Domestic Abuse Lawyers
No one should suffer any form of abuse. It’s our job to ensure you understand how the law can protect you in seeking help.
We're here to help
There is increasing awareness around abuse and the forms in which it can take, however there are still many people that continue to suffer. We understand how difficult it can be to seek help, which is why we will lead you through the law in a sensitive, supportive and discrete way.
Based in Camden in North London, our experienced family lawyers help clients across England & Wales. Contact us on 020 7485 0888 or complete our online enquiry form to speak to one of our specialist family lawyers for a free initial telephone consultation. Fixed fee & payment plans available. Our dedicated and experienced team of family lawyers have over 30 years’ experience and offer pragmatic, clear and concise advice in all areas of family law.
What is classified as Domestic Abuse?
The general working definition accepted by legal professionals is:
“Any incident or pattern of incidents of controlling, coercive, threatening behaviour, violence or abuse between those aged 16 or over who are, or have been, intimate partners or family members regardless of gender or sexuality. The abuse can include, but is not limited to psychological, physical, sexual, financial and emotional.”
Domestic Abuse can also include:
The definitions of which are:
Coercive behaviour – An act, or a pattern of acts of assault, threats, humiliation and intimidation or other abuse that is used to harm, punish, or frighten the victim.
Controlling behaviour – A range of acts designed to make a person subordinate and/or dependent by isolating them from sources of support, exploiting their resources and capacities for personal gain, depriving them of the means needed for independence, resistance and escape and regulating their everyday behaviour.
Five key characteristics of gaslighting:
The restriction of access to essential resources (food, clothing or transport) and restricting the possibility of a person being able to improve their economic status (not allowing a person to go for a promotion, obtain employment, training or education).
The victim is then reliant on the abuser for financial support, in a controlling and restrictive manner.
What Orders can I apply for if I am the victim of Domestic Abuse?
A victim of domestic abuse can seek relief in the Family Court by obtaining:
Harassment Order under the Protection from Harassment Act 1997
Harassment is both a criminal offence and a civil action under the Protection from Harassment Act 1997. This means that someone can be prosecuted in the criminal courts if they harass you. It also means you can take action against the person in the civil courts.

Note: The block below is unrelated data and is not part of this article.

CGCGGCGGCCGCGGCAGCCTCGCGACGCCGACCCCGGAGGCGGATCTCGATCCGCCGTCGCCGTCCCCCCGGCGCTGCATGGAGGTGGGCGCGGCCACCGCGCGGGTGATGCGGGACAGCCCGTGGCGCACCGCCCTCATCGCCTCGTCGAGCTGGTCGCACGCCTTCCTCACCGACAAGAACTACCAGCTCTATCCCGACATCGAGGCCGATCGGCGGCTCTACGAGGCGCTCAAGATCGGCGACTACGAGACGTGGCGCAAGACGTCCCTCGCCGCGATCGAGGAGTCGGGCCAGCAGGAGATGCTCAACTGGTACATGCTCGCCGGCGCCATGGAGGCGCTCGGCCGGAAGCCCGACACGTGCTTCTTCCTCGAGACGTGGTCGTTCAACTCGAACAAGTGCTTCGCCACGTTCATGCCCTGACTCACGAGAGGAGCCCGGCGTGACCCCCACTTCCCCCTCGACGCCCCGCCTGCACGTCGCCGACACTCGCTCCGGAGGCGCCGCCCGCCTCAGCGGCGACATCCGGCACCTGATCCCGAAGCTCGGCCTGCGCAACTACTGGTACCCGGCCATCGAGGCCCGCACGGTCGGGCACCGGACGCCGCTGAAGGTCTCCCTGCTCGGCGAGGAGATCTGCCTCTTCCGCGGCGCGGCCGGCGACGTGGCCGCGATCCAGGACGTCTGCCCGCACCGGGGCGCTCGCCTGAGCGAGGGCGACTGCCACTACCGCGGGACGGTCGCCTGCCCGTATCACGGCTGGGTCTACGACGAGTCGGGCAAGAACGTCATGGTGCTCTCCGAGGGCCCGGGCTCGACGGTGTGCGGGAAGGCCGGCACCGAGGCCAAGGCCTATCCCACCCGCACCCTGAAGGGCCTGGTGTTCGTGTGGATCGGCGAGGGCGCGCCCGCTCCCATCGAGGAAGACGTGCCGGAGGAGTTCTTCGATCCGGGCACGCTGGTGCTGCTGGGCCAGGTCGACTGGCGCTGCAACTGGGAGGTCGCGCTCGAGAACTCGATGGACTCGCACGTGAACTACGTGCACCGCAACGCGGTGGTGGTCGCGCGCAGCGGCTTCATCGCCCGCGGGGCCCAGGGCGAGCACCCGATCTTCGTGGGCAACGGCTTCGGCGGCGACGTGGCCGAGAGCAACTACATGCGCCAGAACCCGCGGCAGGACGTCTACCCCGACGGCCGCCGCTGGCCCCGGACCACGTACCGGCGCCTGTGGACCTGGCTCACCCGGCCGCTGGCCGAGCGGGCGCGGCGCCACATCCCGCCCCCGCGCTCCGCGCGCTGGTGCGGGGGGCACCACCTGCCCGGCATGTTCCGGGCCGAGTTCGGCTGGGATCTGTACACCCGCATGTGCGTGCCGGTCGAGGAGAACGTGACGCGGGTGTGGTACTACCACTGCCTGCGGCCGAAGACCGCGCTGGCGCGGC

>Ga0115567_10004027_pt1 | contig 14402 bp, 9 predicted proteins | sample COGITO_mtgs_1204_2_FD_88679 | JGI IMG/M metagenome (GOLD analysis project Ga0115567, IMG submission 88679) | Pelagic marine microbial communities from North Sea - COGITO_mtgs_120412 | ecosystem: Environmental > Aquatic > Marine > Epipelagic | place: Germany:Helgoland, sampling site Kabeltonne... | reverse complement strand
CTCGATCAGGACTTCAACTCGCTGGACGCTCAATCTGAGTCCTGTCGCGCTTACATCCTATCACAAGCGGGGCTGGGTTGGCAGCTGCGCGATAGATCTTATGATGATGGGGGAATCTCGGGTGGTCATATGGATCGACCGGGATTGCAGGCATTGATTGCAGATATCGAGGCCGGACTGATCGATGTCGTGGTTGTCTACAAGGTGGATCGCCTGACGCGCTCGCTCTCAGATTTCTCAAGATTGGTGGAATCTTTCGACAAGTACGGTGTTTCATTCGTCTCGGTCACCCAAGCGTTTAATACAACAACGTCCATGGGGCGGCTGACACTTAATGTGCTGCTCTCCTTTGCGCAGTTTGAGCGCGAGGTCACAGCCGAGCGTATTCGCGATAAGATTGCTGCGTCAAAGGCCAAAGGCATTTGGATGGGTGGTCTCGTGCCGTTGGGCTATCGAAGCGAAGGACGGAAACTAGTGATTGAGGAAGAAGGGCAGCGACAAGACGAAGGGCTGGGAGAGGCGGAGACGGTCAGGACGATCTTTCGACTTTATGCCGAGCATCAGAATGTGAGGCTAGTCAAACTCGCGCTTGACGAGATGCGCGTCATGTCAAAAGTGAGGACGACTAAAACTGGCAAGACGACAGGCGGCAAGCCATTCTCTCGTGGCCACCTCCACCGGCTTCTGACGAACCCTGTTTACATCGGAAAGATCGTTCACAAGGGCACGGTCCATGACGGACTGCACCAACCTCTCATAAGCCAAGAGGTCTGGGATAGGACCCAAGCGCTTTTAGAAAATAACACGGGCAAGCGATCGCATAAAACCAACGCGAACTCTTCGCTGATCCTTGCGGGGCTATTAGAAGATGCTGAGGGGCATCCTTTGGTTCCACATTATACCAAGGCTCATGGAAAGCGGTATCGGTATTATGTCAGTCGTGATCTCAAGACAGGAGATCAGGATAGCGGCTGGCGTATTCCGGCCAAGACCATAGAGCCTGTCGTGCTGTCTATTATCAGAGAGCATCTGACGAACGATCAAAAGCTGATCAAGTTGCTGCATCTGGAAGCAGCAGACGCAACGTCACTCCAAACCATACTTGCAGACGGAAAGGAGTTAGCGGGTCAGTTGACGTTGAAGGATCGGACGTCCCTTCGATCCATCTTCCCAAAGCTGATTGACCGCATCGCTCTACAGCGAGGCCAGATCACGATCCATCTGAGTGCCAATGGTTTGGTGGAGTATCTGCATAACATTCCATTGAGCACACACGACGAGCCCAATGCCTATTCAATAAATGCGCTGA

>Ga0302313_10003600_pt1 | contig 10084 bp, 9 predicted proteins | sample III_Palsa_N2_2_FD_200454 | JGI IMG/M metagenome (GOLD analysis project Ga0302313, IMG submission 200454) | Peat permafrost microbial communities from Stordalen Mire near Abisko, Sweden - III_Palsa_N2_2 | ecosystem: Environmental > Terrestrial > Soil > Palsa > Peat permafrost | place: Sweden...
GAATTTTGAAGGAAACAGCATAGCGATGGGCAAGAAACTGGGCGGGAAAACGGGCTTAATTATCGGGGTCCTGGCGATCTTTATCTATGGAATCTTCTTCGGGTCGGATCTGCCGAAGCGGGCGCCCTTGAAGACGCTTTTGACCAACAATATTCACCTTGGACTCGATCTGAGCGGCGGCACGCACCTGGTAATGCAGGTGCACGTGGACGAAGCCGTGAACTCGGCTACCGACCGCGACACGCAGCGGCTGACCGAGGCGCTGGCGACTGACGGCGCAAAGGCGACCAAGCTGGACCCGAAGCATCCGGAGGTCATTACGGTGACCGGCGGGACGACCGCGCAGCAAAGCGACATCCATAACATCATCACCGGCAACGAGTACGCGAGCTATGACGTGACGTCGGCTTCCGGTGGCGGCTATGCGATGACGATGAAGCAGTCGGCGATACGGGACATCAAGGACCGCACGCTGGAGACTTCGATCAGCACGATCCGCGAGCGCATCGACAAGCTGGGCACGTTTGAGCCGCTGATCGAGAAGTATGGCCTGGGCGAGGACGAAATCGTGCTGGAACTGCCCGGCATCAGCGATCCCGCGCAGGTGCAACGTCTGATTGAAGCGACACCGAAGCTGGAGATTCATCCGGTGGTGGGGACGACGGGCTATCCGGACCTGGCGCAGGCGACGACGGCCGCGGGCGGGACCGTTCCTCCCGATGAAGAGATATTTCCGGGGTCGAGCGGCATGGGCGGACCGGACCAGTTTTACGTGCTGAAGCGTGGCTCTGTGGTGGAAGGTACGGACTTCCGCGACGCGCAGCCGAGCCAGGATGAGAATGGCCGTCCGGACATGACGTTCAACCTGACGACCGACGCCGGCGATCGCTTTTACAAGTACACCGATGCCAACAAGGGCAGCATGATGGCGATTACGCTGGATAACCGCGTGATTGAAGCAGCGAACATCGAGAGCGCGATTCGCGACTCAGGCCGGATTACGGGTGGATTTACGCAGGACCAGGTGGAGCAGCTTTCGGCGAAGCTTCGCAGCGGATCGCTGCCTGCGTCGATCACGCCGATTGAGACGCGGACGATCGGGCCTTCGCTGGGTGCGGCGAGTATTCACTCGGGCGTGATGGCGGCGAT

Non-Molestation Order under the Family Law Act 1996
The word ‘molestation’ covers not only violence and threats of violence, but also pestering. In accordance with section 42 (5) of the Family Law Act 1996 the Court must have regard to all circumstances including the need to secure health, safety and well-being for the Applicant. Provided the Applicant can show a genuine need for protection a non-molestation order will be granted.
Breach of a Non-Molestation Order
Section 43A of the FLA 1996 makes breach of a non-molestation order a criminal offence punishable by up to 5 years imprisonment on indictment and 12 months imprisonment on conviction in the Magistrates’ Court.
Where a Respondent breaches a non-molestation order they will be arrested for the crime of breaching the order and can be charged and brought before a criminal court. The prosecution will be handled by the CPS and the solicitors for the complainant will not play any role.
The penalty for breaking an occupation order can be up to two years in jail where a power of arrest was attached to the order or a fine of up to £5,000.
Occupation Order under the Family Law Act 1996
Under sections 33 and 35 to 38 of the Family Law Act 1996 an occupation Order allows the Court to decide who should live, or not live, in the home or any part of it. The Order can also exclude the other person from an area around the home.
What can I do if I am concerned about my new partner and whether they have previously been abusive to a partner?
The Domestic Violence Disclosure Scheme is often called ‘Clare’s Law‘ after the landmark case that led to it. Clare’s Law gives any member of the public the right to ask the police if their partner may pose a risk to them.
"Thank you so much for today. It honestly was a breath of fresh air speaking to you. I have had two awful experiences with solicitors and it feels good to finally have someone on my side."
Talk to us in complete confidence
Our team of family law solicitors are highly experienced in dealing with Domestic Abuse cases and we guarantee the utmost discretion at all times. To speak to someone who can help, please call 020 7485 0888 or contact us via email.